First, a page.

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You were always fearless, / as you rose against the struggle

and the heartache to find  precious “gilded bits” to share.

From Birmingham to Baltimore and beyond,

 
 

 

In Memory of Mother Griot Mary Carter Smith

February 10, 1919 - April 24, 2007

Misunderstanding abounds. It has no special resting place. Rich and poor, majority and minority, young and old, Black and White all feel the sting of being misunderstood.  And there are many people, using many ways, trying to lead us to a better understanding of each other.  I am among those who fight misunderstanding. The weapons I use are stories, drama, songs, poetry, and laughter. I bring entertainment with a purpose.”Mother Mary Carter Smith

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Soliloquy to Mother Griot

By  Beverly Fields Burnette

 

At the 25th Anniversary of our story gathering,

we set out an Ashanti stool for you.

You, in the flesh were not there,

but we saw your smile, felt your spirit,

knew the gleeful way you snapped our circle into place.

We saw you, “fairy queen,” in your diminutive stature,

yet, colossal in your boldness,

and in the bodaciousness of Zora!

 

We heard the words you'd always said,

and one by one we mounted the stage

that you and Sista Linda had set for us

a score and a half ago.

 

In silence, we bent knees to give you thanks

for the countless years of your giving,

for you gave, and FOR-gave

with a heart more infinite than others,

as you pardoned your absent father so many decades ago,

and the man who silenced your young mother

when you were only three

and the woman who senselessly snuffed out

your only son’s brief breath.

 

You were always fearless,

as you rose against the struggle and the heartache

to find  precious “gilded bits” to share.

 

From Birmingham to Baltimore and beyond,

you brought your stories.

They were bigger than all of us,

and you tackled them;

found brilliant kaleidoscopes and rainbows

in the tears of life.

 

Your teachings went far beyond the classroom

that you held for thirty seasons,

and you envisioned each and every lesson

that you would share

when they dubbed you Mother Griot.

 

You stepped up with huge voice,

to master the masses with your African wit,

with Mother of Pearl wisdoms in poetry, song and story.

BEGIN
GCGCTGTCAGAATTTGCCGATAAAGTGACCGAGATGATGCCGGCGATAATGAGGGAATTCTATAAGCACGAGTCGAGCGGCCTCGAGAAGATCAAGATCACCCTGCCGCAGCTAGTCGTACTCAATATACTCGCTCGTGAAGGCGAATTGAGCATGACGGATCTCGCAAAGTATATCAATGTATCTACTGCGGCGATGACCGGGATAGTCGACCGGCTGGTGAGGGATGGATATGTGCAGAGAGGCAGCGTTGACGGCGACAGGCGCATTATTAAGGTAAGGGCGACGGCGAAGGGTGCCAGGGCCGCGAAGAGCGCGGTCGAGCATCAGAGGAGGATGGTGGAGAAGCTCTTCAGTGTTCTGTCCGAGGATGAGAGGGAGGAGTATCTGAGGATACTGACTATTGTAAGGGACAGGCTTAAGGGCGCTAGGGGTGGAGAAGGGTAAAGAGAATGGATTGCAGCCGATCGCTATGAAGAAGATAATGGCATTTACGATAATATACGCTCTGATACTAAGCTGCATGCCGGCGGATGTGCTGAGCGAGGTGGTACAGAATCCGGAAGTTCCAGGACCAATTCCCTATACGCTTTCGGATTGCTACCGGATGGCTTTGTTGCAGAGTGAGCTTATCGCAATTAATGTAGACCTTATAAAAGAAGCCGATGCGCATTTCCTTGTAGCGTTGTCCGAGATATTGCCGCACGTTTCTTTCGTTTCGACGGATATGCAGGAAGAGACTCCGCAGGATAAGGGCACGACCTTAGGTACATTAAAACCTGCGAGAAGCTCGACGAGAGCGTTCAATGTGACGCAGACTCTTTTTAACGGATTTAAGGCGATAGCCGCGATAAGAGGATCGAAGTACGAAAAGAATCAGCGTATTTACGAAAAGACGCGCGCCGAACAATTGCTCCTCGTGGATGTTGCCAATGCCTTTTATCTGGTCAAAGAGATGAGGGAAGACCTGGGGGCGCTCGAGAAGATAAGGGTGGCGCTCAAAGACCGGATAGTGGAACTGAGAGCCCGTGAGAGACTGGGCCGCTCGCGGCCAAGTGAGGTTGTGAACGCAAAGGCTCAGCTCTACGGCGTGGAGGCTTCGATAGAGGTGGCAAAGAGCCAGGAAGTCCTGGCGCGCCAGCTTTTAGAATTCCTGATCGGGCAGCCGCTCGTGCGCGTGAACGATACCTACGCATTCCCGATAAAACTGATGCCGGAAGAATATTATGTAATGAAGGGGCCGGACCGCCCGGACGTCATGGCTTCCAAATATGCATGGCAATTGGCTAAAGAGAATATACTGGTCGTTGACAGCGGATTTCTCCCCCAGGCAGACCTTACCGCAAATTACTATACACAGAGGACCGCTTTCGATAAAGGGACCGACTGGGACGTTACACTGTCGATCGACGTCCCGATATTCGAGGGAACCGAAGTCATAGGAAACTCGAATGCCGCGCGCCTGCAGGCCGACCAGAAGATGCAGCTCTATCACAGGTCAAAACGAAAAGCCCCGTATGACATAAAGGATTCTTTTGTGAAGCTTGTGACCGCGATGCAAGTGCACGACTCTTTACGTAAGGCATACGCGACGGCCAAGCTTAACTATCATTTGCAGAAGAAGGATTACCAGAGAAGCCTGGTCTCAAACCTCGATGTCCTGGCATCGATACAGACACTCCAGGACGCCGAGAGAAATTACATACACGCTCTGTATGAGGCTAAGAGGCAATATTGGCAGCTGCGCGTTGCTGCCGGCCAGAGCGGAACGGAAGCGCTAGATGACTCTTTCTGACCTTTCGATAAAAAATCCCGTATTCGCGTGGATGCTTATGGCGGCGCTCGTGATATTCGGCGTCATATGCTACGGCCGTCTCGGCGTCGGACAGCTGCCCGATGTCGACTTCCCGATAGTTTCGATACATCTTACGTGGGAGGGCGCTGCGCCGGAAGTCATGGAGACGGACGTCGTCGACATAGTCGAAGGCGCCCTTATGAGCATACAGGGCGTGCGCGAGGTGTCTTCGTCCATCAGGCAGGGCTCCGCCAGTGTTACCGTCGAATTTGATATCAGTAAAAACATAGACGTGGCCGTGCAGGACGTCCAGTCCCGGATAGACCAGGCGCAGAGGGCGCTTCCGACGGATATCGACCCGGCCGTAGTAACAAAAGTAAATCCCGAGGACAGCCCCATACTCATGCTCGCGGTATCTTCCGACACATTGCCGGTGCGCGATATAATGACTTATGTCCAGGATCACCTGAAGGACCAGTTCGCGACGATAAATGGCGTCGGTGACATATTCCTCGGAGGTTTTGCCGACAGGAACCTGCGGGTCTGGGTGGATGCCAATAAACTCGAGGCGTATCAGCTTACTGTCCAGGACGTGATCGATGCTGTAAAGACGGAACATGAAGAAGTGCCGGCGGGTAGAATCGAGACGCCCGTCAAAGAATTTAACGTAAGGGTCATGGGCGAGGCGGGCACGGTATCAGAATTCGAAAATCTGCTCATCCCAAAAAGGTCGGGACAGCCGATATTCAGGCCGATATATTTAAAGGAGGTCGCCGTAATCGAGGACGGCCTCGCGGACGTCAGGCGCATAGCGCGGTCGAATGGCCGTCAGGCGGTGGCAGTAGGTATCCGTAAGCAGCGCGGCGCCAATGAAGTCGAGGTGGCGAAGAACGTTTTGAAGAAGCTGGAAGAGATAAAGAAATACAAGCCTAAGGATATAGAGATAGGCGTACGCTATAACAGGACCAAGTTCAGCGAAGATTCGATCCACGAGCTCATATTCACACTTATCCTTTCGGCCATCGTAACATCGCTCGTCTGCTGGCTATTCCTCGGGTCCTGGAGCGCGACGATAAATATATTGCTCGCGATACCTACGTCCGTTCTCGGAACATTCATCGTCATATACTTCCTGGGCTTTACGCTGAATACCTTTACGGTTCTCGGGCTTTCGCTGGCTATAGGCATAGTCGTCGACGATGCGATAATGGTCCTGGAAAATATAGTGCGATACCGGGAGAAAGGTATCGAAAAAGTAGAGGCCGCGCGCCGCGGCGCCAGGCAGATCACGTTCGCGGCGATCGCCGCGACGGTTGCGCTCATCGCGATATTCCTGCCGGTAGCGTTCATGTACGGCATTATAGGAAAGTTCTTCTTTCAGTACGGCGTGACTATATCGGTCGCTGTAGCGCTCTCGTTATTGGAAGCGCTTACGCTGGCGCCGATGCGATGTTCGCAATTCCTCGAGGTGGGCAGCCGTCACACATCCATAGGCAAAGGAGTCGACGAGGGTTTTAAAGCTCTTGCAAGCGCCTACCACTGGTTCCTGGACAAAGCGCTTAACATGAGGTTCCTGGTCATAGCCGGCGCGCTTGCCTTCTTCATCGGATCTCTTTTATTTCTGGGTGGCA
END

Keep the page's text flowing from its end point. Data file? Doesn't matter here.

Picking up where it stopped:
And even in your mounting years,

you danced and pranced

in your head wrap;

graceful and agile at eighty.

You flashed your whimsical wink

and shared a frisky frolic in the storytelling circle.

 

Then later, even as your eyes faded,

when your gaze was set for Glory,

and you saw the Master's summons,

you looked back from your bedside

to notice Bunjo and Baba Jamal,

two of the many strong beautiful black men

you said you'd miss.

and all of the story-bearers

who readied themselves,

to carry your cowtail switch,

and your peaceful message

beyond your resting place.

Mother Griot, your stories will survive.

They will revive us!

Your lessons will bring health,

and healing and hope

to a nation that clamors

for an answer to hold dear.

 

And now,

DANCE, Mother Mary!

Dance in the headdress,

which crowns your Queenly beauty.

 

Dance by the African tribal firelight,

to the resounding beat of the djembe drum.

Dance by the old-fashionedness

of a Warm Morning heater in Alabama,

whose hot coals still glow RED,

like the hearts that love you.

 

We climb tall hills behind you.

We Circle in your greatness,

and ride this storied journey

lit by the vibrant streak

of your radiant comet.

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November 29, 2007 Beverly Fields Burnette, a published poet, writer, storyteller, and School Social Worker in Raleigh, NC, is President of the North Carolina Association of Black Storytellers (NCABS) - (North Carolina Arts Council|Beverly Fields Burnette) BB71946@aol.com

posted 11 February 2008

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AALBC.com's 25 Best Selling Books


 

Fiction

#1 - Justify My Thug by Wahida Clark
#2 - Flyy Girl by Omar Tyree
#3 - Head Bangers: An APF Sexcapade by Zane
#4 - Life Is Short But Wide by J. California Cooper
#5 - Stackin' Paper 2 Genesis' Payback by Joy King
#6 - Thug Lovin' (Thug 4) by Wahida Clark
#7 - When I Get Where I'm Going by Cheryl Robinson
#8 - Casting the First Stone by Kimberla Lawson Roby
#9 - The Sex Chronicles: Shattering the Myth by Zane

#10 - Covenant: A Thriller  by Brandon Massey

#11 - Diary Of A Street Diva  by Ashley and JaQuavis

#12 - Don't Ever Tell  by Brandon Massey

#13 - For colored girls who have considered suicide  by Ntozake Shange

#14 - For the Love of Money : A Novel by Omar Tyree

#15 - Homemade Loves  by J. California Cooper

#16 - The Future Has a Past: Stories by J. California Cooper

#17 - Player Haters by Carl Weber

#18 - Purple Panties: An Eroticanoir.com Anthology by Sidney Molare

#19 - Stackin' Paper by Joy King

#20 - Children of the Street: An Inspector Darko Dawson Mystery by Kwei Quartey

#21 - The Upper Room by Mary Monroe

#22 – Thug Matrimony  by Wahida Clark

#23 - Thugs And The Women Who Love Them by Wahida Clark

#24 - Married Men by Carl Weber

#25 - I Dreamt I Was in Heaven - The Rampage of the Rufus Buck Gang by Leonce Gaiter

Non-fiction

#1 - Malcolm X: A Life of Reinvention by Manning Marable
#2 - Confessions of a Video Vixen by Karrine Steffans
#3 - Dear G-Spot: Straight Talk About Sex and Love by Zane
#4 - Letters to a Young Brother: MANifest Your Destiny by Hill Harper
#5 - Peace from Broken Pieces: How to Get Through What You're Going Through by Iyanla Vanzant
#6 - Selected Writings and Speeches of Marcus Garvey by Marcus Garvey
#7 - The Ebony Cookbook: A Date with a Dish by Freda DeKnight
#8 - The Isis Papers: The Keys to the Colors by Frances Cress Welsing
#9 - The Mis-Education of the Negro by Carter Godwin Woodson

#10 - John Henrik Clarke and the Power of Africana History  by Ahati N. N. Toure

#11 - Fail Up: 20 Lessons on Building Success from Failure by Tavis Smiley

#12 -The New Jim Crow: Mass Incarceration in the Age of Colorblindness by Michelle Alexander

#13 - The Black Male Handbook: A Blueprint for Life by Kevin Powell

#14 - The Other Wes Moore: One Name, Two Fates by Wes Moore

#15 - Why Men Fear Marriage: The Surprising Truth Behind Why So Many Men Can't Commit  by RM Johnson